With the purpose of ascertaining the influence exerted by the pneumococcidal activity of the blood on the course of bacteremia occurring in experimental canine pneumococcal pneumonia, a study was made of the rates at which intravenously injected pneumococci disappeared from the circulation and the shed blood of diseased dogs. Preliminary studies on normal animals showed that blood containing hundreds of thousands of pneumococci per cc. immediately after injection usually became sterile or nearly so within an hour's time. Simultaneous observations carried out on the blood in vitro showed an analogous rapid disappearance of the microorganisms, although the effect was not quite as marked. Similar tests on non-bacteremic dogs with pneumonia revealed essentially the same ability of the body to dispose of large numbers of circulating pneumococci. The shed blood likewise exhibited marked bactericidal power.

The occurrence of bacteremia during pneumonia did not retard greatly the rate at which injected pneumococci disappeared from the circulation, as compared with the non-bacteremic state. After several hours the numbers of circulating microorganisms were approximately the same as prior to the intravenous injection. Blood in vitro often cleared as fully as it did in vivo over the same length of time.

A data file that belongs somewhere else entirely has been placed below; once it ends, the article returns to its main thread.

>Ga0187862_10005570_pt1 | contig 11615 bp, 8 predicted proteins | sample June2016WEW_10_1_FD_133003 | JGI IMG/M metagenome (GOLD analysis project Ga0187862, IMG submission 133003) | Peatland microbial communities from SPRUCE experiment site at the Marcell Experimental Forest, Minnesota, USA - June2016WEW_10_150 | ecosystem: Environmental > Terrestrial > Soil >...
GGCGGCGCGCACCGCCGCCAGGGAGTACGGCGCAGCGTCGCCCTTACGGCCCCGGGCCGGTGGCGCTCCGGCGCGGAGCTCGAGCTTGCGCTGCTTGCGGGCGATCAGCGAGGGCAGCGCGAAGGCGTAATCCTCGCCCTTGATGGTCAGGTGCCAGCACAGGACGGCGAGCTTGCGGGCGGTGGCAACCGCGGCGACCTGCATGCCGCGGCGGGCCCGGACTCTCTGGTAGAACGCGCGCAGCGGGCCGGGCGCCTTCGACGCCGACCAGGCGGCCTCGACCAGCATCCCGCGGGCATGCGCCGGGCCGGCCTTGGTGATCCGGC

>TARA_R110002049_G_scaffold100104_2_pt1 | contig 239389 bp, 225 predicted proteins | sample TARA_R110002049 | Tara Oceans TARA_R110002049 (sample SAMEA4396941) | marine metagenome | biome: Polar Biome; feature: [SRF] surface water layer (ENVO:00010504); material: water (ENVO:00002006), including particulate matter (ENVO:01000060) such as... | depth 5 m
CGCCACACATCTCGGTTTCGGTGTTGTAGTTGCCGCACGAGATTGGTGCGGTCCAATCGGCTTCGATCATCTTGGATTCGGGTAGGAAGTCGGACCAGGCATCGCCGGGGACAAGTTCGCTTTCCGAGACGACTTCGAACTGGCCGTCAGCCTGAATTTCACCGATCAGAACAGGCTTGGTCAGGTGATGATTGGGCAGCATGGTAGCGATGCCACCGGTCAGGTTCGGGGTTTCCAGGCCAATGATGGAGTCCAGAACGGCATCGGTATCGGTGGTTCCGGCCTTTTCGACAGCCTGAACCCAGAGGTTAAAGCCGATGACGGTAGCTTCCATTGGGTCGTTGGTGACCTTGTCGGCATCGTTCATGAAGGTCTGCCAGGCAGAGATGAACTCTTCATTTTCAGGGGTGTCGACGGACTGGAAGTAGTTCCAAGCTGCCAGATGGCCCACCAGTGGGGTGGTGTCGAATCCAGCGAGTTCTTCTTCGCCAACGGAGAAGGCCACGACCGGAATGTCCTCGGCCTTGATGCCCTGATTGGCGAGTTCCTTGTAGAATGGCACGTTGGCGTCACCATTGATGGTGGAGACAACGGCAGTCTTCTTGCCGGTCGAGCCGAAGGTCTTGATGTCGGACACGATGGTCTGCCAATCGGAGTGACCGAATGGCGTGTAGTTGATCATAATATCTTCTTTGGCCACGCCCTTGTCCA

Studies on the role played by humoral immune substances in the bactericidal action of the blood showed that while their presence was necessary for maximum killing power, and that bacteremic blood lacking humoral immune properties was rarely capable of self-sterilization in vitro, nevertheless such blood often retained considerable bactericidal potency as shown by its ability to reduce materially the numbers of pneumococci added to it. This phenomenon is discussed.

The marked pneumococcidal capacity of the blood exhibited by dogs with experimental pneumococcal pneumonia and its persistence during bacteremia suggest that this constitutes the principal mechanism for limiting the degree of blood invasion. The similarity of the findings in canine and human pneumococcal lobar pneumonia is pointed out.

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